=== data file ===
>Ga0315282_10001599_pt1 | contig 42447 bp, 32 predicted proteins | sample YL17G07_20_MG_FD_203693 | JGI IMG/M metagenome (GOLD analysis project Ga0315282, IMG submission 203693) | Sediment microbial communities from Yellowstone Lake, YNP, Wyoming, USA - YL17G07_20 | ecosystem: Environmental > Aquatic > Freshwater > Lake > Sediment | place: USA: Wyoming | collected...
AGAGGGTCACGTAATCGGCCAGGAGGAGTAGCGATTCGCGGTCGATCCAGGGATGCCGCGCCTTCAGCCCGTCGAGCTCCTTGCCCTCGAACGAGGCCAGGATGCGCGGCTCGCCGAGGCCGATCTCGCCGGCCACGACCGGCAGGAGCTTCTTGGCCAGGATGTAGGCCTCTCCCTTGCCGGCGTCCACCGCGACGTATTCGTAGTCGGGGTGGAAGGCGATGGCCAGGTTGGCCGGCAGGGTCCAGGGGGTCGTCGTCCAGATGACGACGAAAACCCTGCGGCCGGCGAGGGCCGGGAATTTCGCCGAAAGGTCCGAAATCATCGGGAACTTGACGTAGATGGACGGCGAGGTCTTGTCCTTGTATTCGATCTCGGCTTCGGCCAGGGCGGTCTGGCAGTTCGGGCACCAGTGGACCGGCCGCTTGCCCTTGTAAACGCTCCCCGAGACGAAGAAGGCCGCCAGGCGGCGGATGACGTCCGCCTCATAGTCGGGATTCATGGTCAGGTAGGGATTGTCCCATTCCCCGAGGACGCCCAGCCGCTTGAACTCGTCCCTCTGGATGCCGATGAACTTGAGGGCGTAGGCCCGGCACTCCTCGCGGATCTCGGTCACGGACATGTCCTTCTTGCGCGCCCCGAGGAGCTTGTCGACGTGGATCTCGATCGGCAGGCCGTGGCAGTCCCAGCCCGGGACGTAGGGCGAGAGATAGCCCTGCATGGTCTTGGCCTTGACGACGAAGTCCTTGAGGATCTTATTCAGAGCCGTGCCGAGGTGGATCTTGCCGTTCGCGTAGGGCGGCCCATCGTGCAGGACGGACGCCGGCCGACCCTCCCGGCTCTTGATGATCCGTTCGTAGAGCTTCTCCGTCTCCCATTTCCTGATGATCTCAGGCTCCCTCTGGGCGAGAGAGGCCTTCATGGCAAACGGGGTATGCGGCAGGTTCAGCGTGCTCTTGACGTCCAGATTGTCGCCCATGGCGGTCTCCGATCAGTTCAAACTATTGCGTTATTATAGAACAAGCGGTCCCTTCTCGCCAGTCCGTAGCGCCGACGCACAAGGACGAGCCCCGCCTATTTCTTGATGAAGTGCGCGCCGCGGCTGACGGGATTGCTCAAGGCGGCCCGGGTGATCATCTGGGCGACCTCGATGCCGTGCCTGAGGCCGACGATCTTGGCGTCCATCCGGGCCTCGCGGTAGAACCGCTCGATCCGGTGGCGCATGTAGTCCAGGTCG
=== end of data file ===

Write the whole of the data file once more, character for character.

>Ga0315282_10001599_pt1 | contig 42447 bp, 32 predicted proteins | sample YL17G07_20_MG_FD_203693 | JGI IMG/M metagenome (GOLD analysis project Ga0315282, IMG submission 203693) | Sediment microbial communities from Yellowstone Lake, YNP, Wyoming, USA - YL17G07_20 | ecosystem: Environmental > Aquatic > Freshwater > Lake > Sediment | place: USA: Wyoming | collected...
AGAGGGTCACGTAATCGGCCAGGAGGAGTAGCGATTCGCGGTCGATCCAGGGATGCCGCGCCTTCAGCCCGTCGAGCTCCTTGCCCTCGAACGAGGCCAGGATGCGCGGCTCGCCGAGGCCGATCTCGCCGGCCACGACCGGCAGGAGCTTCTTGGCCAGGATGTAGGCCTCTCCCTTGCCGGCGTCCACCGCGACGTATTCGTAGTCGGGGTGGAAGGCGATGGCCAGGTTGGCCGGCAGGGTCCAGGGGGTCGTCGTCCAGATGACGACGAAAACCCTGCGGCCGGCGAGGGCCGGGAATTTCGCCGAAAGGTCCGAAATCATCGGGAACTTGACGTAGATGGACGGCGAGGTCTTGTCCTTGTATTCGATCTCGGCTTCGGCCAGGGCGGTCTGGCAGTTCGGGCACCAGTGGACCGGCCGCTTGCCCTTGTAAACGCTCCCCGAGACGAAGAAGGCCGCCAGGCGGCGGATGACGTCCGCCTCATAGTCGGGATTCATGGTCAGGTAGGGATTGTCCCATTCCCCGAGGACGCCCAGCCGCTTGAACTCGTCCCTCTGGATGCCGATGAACTTGAGGGCGTAGGCCCGGCACTCCTCGCGGATCTCGGTCACGGACATGTCCTTCTTGCGCGCCCCGAGGAGCTTGTCGACGTGGATCTCGATCGGCAGGCCGTGGCAGTCCCAGCCCGGGACGTAGGGCGAGAGATAGCCCTGCATGGTCTTGGCCTTGACGACGAAGTCCTTGAGGATCTTATTCAGAGCCGTGCCGAGGTGGATCTTGCCGTTCGCGTAGGGCGGCCCATCGTGCAGGACGGACGCCGGCCGACCCTCCCGGCTCTTGATGATCCGTTCGTAGAGCTTCTCCGTCTCCCATTTCCTGATGATCTCAGGCTCCCTCTGGGCGAGAGAGGCCTTCATGGCAAACGGGGTATGCGGCAGGTTCAGCGTGCTCTTGACGTCCAGATTGTCGCCCATGGCGGTCTCCGATCAGTTCAAACTATTGCGTTATTATAGAACAAGCGGTCCCTTCTCGCCAGTCCGTAGCGCCGACGCACAAGGACGAGCCCCGCCTATTTCTTGATGAAGTGCGCGCCGCGGCTGACGGGATTGCTCAAGGCGGCCCGGGTGATCATCTGGGCGACCTCGATGCCGTGCCTGAGGCCGACGATCTTGGCGTCCATCCGGGCCTCGCGGTAGAACCGCTCGATCCGGTGGCGCATGTAGTCCAGGTCG